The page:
Last positing in this thread: Visual Literary History (4)
Data http://positivists.org/r/simons-ESTC-1477-1800.xlsx, data extracted in 2001
The diagrams of this posting have started to circulate. The first was published in 2002 (at the Marteau website), the others had their first appeareances in the English Wikipedia article Term Catalogue and in the German Wikipedia articles Messkatalog and Aufklärung in 2010.
The graphs show a strong correlation between numbers of titles printed per year and changing political situations. They pose some more complex questions at second sight. One would need detailed paper consumption statistics to answer these questions.
The data behind the graphs have been extracted from the ESTC in 2001 in rather tedious manual labour. Like the German VD16 and VD17 data (see the last posting) they needed a bit of further manipulation to eliminate the peaks of the “round” years (1660, 1670, 1680, etc) that are preferred as aproximate dates for undated materials. (I replaced these data, with the exception of the exceptional year 1640, with averages of the neighbouring years.) A “title” is for the editors of the ESTC an edition. The eight editions of Robinson Crusoe published in 1719 create eight ESTC-entries.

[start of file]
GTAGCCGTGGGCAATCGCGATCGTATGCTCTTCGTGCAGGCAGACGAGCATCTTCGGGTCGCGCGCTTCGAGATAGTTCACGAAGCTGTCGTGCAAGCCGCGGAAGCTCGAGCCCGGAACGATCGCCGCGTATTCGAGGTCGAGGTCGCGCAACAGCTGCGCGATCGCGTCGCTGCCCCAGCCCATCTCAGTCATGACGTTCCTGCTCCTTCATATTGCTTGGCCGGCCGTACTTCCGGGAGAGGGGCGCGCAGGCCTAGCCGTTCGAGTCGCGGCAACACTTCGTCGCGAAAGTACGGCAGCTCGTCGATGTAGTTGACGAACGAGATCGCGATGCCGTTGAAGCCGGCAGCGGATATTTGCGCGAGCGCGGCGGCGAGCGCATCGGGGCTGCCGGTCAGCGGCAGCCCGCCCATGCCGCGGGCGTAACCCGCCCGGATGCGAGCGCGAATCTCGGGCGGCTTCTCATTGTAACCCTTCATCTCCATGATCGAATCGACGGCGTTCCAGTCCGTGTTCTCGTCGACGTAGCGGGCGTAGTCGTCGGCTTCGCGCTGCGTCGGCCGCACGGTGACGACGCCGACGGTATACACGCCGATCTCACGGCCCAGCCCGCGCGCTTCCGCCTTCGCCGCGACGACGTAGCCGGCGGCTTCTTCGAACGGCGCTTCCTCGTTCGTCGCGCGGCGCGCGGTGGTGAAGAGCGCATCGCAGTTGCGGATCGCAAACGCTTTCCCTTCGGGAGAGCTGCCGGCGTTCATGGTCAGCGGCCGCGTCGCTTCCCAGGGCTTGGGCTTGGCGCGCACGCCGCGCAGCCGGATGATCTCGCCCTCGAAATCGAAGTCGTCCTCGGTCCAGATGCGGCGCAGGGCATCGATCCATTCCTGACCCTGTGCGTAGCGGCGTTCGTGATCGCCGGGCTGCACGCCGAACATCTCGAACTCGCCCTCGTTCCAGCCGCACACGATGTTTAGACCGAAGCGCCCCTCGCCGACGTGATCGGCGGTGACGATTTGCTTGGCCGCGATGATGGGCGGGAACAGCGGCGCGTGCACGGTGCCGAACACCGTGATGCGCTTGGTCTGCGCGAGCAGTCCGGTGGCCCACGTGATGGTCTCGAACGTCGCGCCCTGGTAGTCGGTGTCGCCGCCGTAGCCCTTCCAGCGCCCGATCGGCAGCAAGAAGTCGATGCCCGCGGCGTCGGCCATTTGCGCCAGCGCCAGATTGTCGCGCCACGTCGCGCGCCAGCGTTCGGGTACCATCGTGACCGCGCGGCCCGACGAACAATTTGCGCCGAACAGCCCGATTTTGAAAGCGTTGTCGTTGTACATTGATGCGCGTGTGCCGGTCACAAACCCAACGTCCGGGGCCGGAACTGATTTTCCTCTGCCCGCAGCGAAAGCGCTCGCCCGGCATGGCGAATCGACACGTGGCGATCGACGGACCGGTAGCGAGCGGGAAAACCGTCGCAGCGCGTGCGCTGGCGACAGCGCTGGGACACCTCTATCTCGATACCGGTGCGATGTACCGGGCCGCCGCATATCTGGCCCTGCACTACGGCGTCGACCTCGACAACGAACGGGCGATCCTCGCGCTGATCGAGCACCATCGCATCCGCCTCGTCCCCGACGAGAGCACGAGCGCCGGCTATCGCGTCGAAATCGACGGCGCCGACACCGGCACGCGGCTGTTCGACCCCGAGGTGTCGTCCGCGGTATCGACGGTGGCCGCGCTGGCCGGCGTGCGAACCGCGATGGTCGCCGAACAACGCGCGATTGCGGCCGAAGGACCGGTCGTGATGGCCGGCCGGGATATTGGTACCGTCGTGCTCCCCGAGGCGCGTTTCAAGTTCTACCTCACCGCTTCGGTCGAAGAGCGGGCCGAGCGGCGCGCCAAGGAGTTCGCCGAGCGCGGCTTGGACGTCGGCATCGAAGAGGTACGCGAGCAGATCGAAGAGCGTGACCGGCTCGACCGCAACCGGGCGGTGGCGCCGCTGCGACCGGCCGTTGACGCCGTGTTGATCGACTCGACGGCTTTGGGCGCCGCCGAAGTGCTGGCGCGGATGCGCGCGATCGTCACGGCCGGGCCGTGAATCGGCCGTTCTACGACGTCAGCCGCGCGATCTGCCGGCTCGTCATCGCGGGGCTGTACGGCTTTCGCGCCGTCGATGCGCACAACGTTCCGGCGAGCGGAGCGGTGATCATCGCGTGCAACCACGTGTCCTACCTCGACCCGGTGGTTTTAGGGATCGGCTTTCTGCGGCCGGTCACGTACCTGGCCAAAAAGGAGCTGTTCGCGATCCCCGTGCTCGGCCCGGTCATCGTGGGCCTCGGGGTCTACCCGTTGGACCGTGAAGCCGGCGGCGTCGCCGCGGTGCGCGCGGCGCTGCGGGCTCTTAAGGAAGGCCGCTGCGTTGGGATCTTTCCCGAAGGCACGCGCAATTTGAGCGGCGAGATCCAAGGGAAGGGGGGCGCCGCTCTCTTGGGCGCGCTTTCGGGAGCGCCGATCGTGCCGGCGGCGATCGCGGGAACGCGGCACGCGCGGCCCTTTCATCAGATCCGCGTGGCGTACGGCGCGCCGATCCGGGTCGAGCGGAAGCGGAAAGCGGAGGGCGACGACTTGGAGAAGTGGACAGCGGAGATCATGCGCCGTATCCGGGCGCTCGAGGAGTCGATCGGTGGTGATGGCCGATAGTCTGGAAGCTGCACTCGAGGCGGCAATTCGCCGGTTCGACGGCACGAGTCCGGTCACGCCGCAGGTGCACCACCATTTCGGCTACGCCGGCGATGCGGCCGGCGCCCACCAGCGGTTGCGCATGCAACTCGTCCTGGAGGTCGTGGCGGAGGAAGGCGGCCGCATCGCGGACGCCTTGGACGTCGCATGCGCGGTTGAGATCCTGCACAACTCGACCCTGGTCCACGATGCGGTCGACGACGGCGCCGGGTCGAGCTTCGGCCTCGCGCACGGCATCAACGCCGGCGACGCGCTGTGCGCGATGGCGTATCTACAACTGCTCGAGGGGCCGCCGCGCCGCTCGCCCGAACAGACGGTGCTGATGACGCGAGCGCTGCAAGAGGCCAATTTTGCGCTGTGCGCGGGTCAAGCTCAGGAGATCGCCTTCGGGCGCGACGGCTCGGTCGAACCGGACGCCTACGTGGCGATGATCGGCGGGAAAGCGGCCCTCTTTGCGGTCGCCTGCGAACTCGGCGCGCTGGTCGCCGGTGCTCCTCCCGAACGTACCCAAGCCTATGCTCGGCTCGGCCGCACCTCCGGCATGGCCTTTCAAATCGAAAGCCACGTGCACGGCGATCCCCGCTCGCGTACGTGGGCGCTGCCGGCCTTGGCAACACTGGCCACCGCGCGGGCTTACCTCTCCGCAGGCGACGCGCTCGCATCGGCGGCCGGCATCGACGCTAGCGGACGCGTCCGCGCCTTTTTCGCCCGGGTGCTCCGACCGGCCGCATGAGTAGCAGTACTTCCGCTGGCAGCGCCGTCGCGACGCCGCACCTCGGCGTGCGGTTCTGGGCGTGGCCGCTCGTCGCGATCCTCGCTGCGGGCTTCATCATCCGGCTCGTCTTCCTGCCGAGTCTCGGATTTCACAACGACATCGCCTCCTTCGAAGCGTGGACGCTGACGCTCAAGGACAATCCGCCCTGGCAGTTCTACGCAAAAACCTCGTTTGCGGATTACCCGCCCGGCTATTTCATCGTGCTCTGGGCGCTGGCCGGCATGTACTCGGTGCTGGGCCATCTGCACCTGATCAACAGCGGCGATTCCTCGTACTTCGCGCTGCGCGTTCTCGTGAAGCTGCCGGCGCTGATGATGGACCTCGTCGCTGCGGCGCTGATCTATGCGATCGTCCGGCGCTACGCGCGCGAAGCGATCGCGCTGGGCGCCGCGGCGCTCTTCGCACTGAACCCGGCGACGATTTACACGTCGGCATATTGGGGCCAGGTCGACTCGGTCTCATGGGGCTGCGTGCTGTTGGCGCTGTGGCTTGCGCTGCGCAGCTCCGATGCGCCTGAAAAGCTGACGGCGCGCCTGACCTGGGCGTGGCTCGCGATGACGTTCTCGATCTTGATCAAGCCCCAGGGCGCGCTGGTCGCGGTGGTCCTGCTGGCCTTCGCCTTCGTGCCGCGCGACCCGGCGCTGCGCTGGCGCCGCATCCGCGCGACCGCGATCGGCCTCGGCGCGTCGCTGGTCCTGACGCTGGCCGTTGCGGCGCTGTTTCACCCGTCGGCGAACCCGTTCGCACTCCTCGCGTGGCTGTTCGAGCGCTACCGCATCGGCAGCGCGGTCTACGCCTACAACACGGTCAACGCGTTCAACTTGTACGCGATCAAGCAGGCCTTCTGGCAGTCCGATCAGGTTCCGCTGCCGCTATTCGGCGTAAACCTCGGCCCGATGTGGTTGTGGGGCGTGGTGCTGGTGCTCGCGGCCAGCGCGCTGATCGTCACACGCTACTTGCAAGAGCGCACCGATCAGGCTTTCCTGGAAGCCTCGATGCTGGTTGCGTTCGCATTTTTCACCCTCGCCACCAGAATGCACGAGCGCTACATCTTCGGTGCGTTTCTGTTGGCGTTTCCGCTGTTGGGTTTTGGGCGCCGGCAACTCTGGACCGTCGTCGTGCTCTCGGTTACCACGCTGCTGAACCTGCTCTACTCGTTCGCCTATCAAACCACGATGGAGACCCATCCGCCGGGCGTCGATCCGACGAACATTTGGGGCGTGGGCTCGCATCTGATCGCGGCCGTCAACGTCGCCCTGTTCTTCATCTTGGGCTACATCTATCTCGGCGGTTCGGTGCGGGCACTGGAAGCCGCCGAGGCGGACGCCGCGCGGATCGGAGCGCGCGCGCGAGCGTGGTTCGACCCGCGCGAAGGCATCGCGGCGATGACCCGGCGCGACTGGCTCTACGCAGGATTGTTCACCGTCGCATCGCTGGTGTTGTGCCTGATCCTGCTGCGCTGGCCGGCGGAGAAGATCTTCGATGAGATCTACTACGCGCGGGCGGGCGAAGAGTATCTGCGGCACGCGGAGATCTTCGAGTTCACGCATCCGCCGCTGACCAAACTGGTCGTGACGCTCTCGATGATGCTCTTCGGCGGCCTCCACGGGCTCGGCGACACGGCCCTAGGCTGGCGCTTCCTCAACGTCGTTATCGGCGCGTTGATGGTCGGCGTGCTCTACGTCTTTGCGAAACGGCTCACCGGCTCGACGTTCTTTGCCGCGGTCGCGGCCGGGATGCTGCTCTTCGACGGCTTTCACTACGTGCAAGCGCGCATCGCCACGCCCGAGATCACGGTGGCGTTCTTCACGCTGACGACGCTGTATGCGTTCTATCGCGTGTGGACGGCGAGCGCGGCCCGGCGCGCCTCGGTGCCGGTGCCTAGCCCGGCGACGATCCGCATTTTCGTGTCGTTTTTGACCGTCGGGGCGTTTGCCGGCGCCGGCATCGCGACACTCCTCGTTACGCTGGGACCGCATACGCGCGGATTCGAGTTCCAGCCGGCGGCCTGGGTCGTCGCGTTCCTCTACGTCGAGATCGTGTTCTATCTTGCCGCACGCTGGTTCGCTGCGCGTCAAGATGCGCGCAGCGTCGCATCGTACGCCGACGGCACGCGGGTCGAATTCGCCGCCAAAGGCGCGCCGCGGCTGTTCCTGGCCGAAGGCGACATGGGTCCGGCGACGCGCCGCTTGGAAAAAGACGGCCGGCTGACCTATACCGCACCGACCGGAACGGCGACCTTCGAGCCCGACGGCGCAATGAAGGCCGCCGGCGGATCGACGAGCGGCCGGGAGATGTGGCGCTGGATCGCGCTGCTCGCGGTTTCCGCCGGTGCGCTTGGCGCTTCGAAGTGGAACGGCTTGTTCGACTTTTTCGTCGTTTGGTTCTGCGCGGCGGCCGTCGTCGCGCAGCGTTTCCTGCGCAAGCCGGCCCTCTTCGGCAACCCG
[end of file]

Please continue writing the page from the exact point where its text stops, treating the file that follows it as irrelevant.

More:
400 to 500 titles appeared in Shakespeare’s days per year in English and in the English speaking territories — an immensely stable production with a slow and gradual increase until the turbulences of the revolution of the 1640s. 694 titles were printed in 1638, 627 in 1639, but then 904 titles in 1640, 2464 in 1642, and 4279 in 1643, and a drop follows: 2244 titles in 1644, and so on.
The revolution came with press wars. The end of censorship through the Star Chamber in 1641 opened the gates for all ensuing turbulences. The graph is changing at this point from a rather stable line to one of sharp ups and downs. Instead of a 5 or 10 year trend line I inserted manual indications for the trends one would note with the historical background in mind. The years of the common wealth and the civil war (1640—1660) are marked by sharp peaks and by a gradual decline. The decline is only reversed after 1666. The Great Fire of London marks the deepest point in the development. 1648, the peace negotiations on the continent, and 1660, the restoration of Charles II incite floods of pamphlets; they all generated their individual peaks.